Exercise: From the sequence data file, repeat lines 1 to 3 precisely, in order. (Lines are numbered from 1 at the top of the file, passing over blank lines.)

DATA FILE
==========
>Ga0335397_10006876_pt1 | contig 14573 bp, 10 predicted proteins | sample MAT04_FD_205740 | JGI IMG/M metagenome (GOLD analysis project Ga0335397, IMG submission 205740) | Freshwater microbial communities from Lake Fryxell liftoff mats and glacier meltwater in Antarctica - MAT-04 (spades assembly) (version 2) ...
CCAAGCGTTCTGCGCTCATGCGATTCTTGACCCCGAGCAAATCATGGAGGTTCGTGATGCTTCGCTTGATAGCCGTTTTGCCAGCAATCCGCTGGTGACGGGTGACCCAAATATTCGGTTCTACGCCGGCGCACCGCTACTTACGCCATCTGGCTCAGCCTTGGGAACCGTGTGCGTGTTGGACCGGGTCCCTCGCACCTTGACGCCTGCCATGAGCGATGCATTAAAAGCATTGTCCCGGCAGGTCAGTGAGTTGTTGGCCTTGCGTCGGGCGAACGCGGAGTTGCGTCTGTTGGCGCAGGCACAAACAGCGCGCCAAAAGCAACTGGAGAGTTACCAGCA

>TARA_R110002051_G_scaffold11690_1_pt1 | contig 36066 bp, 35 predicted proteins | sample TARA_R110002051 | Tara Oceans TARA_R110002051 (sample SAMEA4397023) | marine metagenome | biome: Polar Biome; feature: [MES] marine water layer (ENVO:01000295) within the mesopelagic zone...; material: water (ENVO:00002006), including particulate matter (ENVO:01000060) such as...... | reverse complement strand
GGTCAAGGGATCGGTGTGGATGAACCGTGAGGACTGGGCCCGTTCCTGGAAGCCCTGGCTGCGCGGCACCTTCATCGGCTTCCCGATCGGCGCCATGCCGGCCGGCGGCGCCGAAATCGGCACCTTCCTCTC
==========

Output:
>Ga0335397_10006876_pt1 | contig 14573 bp, 10 predicted proteins | sample MAT04_FD_205740 | JGI IMG/M metagenome (GOLD analysis project Ga0335397, IMG submission 205740) | Freshwater microbial communities from Lake Fryxell liftoff mats and glacier meltwater in Antarctica - MAT-04 (spades assembly) (version 2) ...
CCAAGCGTTCTGCGCTCATGCGATTCTTGACCCCGAGCAAATCATGGAGGTTCGTGATGCTTCGCTTGATAGCCGTTTTGCCAGCAATCCGCTGGTGACGGGTGACCCAAATATTCGGTTCTACGCCGGCGCACCGCTACTTACGCCATCTGGCTCAGCCTTGGGAACCGTGTGCGTGTTGGACCGGGTCCCTCGCACCTTGACGCCTGCCATGAGCGATGCATTAAAAGCATTGTCCCGGCAGGTCAGTGAGTTGTTGGCCTTGCGTCGGGCGAACGCGGAGTTGCGTCTGTTGGCGCAGGCACAAACAGCGCGCCAAAAGCAACTGGAGAGTTACCAGCA

>TARA_R110002051_G_scaffold11690_1_pt1 | contig 36066 bp, 35 predicted proteins | sample TARA_R110002051 | Tara Oceans TARA_R110002051 (sample SAMEA4397023) | marine metagenome | biome: Polar Biome; feature: [MES] marine water layer (ENVO:01000295) within the mesopelagic zone...; material: water (ENVO:00002006), including particulate matter (ENVO:01000060) such as...... | reverse complement strand